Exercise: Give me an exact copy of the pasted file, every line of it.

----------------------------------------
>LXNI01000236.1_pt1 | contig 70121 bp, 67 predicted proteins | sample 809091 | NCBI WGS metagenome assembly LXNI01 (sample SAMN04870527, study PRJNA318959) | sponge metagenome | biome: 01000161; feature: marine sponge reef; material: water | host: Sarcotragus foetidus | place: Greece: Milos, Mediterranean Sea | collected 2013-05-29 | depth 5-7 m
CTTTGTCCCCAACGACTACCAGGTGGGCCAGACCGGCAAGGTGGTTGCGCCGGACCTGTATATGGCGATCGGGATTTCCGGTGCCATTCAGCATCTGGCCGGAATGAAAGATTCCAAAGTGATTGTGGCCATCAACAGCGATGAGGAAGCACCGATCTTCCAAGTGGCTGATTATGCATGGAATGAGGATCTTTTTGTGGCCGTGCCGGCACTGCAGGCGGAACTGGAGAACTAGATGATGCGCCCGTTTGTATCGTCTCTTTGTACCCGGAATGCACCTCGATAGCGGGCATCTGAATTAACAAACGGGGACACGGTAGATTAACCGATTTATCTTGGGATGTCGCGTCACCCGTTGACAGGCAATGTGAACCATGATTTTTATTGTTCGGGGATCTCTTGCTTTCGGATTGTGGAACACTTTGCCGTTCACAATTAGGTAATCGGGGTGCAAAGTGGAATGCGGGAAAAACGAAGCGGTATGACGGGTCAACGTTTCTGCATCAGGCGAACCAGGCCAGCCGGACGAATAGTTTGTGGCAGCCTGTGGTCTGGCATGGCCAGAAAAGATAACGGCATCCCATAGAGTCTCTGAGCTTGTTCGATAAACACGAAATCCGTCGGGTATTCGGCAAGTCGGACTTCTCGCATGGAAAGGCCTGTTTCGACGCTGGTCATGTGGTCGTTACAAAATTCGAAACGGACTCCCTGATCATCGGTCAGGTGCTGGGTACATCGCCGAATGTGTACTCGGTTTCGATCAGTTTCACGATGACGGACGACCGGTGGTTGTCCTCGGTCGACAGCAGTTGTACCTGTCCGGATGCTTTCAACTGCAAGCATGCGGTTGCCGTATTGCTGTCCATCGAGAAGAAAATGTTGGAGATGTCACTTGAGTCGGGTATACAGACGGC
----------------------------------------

>LXNI01000236.1_pt1 | contig 70121 bp, 67 predicted proteins | sample 809091 | NCBI WGS metagenome assembly LXNI01 (sample SAMN04870527, study PRJNA318959) | sponge metagenome | biome: 01000161; feature: marine sponge reef; material: water | host: Sarcotragus foetidus | place: Greece: Milos, Mediterranean Sea | collected 2013-05-29 | depth 5-7 m
CTTTGTCCCCAACGACTACCAGGTGGGCCAGACCGGCAAGGTGGTTGCGCCGGACCTGTATATGGCGATCGGGATTTCCGGTGCCATTCAGCATCTGGCCGGAATGAAAGATTCCAAAGTGATTGTGGCCATCAACAGCGATGAGGAAGCACCGATCTTCCAAGTGGCTGATTATGCATGGAATGAGGATCTTTTTGTGGCCGTGCCGGCACTGCAGGCGGAACTGGAGAACTAGATGATGCGCCCGTTTGTATCGTCTCTTTGTACCCGGAATGCACCTCGATAGCGGGCATCTGAATTAACAAACGGGGACACGGTAGATTAACCGATTTATCTTGGGATGTCGCGTCACCCGTTGACAGGCAATGTGAACCATGATTTTTATTGTTCGGGGATCTCTTGCTTTCGGATTGTGGAACACTTTGCCGTTCACAATTAGGTAATCGGGGTGCAAAGTGGAATGCGGGAAAAACGAAGCGGTATGACGGGTCAACGTTTCTGCATCAGGCGAACCAGGCCAGCCGGACGAATAGTTTGTGGCAGCCTGTGGTCTGGCATGGCCAGAAAAGATAACGGCATCCCATAGAGTCTCTGAGCTTGTTCGATAAACACGAAATCCGTCGGGTATTCGGCAAGTCGGACTTCTCGCATGGAAAGGCCTGTTTCGACGCTGGTCATGTGGTCGTTACAAAATTCGAAACGGACTCCCTGATCATCGGTCAGGTGCTGGGTACATCGCCGAATGTGTACTCGGTTTCGATCAGTTTCACGATGACGGACGACCGGTGGTTGTCCTCGGTCGACAGCAGTTGTACCTGTCCGGATGCTTTCAACTGCAAGCATGCGGTTGCCGTATTGCTGTCCATCGAGAAGAAAATGTTGGAGATGTCACTTGAGTCGGGTATACAGACGGC